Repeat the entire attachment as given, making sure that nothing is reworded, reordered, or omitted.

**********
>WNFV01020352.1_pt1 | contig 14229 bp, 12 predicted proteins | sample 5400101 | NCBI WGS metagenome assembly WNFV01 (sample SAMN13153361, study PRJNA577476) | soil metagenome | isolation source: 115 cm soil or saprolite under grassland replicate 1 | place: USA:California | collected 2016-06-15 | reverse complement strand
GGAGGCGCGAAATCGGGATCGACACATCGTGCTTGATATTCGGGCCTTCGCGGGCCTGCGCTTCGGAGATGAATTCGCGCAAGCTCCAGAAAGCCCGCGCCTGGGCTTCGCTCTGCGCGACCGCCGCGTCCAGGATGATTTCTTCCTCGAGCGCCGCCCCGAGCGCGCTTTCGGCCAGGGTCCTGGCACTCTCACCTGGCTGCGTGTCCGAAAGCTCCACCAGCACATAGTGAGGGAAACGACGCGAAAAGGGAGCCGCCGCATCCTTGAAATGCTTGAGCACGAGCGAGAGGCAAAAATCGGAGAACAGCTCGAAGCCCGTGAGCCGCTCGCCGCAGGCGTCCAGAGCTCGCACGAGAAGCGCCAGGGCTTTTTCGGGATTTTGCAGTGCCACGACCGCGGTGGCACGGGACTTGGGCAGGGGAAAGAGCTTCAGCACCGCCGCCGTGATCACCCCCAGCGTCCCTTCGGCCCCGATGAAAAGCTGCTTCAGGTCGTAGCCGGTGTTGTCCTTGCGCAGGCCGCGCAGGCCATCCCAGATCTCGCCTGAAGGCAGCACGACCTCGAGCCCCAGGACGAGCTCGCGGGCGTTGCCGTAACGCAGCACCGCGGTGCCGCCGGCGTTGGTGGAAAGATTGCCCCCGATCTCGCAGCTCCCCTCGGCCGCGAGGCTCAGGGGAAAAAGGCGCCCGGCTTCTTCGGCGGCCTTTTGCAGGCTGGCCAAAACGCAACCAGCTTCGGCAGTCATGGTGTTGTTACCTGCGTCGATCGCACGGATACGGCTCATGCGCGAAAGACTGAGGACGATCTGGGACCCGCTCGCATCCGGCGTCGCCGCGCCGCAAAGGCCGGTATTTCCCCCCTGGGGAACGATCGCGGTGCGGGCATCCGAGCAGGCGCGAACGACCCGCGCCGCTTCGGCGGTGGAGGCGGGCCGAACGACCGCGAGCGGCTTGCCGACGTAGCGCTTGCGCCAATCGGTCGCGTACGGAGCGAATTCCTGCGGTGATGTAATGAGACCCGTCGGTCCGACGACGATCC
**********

>WNFV01020352.1_pt1 | contig 14229 bp, 12 predicted proteins | sample 5400101 | NCBI WGS metagenome assembly WNFV01 (sample SAMN13153361, study PRJNA577476) | soil metagenome | isolation source: 115 cm soil or saprolite under grassland replicate 1 | place: USA:California | collected 2016-06-15 | reverse complement strand
GGAGGCGCGAAATCGGGATCGACACATCGTGCTTGATATTCGGGCCTTCGCGGGCCTGCGCTTCGGAGATGAATTCGCGCAAGCTCCAGAAAGCCCGCGCCTGGGCTTCGCTCTGCGCGACCGCCGCGTCCAGGATGATTTCTTCCTCGAGCGCCGCCCCGAGCGCGCTTTCGGCCAGGGTCCTGGCACTCTCACCTGGCTGCGTGTCCGAAAGCTCCACCAGCACATAGTGAGGGAAACGACGCGAAAAGGGAGCCGCCGCATCCTTGAAATGCTTGAGCACGAGCGAGAGGCAAAAATCGGAGAACAGCTCGAAGCCCGTGAGCCGCTCGCCGCAGGCGTCCAGAGCTCGCACGAGAAGCGCCAGGGCTTTTTCGGGATTTTGCAGTGCCACGACCGCGGTGGCACGGGACTTGGGCAGGGGAAAGAGCTTCAGCACCGCCGCCGTGATCACCCCCAGCGTCCCTTCGGCCCCGATGAAAAGCTGCTTCAGGTCGTAGCCGGTGTTGTCCTTGCGCAGGCCGCGCAGGCCATCCCAGATCTCGCCTGAAGGCAGCACGACCTCGAGCCCCAGGACGAGCTCGCGGGCGTTGCCGTAACGCAGCACCGCGGTGCCGCCGGCGTTGGTGGAAAGATTGCCCCCGATCTCGCAGCTCCCCTCGGCCGCGAGGCTCAGGGGAAAAAGGCGCCCGGCTTCTTCGGCGGCCTTTTGCAGGCTGGCCAAAACGCAACCAGCTTCGGCAGTCATGGTGTTGTTACCTGCGTCGATCGCACGGATACGGCTCATGCGCGAAAGACTGAGGACGATCTGGGACCCGCTCGCATCCGGCGTCGCCGCGCCGCAAAGGCCGGTATTTCCCCCCTGGGGAACGATCGCGGTGCGGGCATCCGAGCAGGCGCGAACGACCCGCGCCGCTTCGGCGGTGGAGGCGGGCCGAACGACCGCGAGCGGCTTGCCGACGTAGCGCTTGCGCCAATCGGTCGCGTACGGAGCGAATTCCTGCGGTGATGTAATGAGACCCGTCGGTCCGACGACGATCC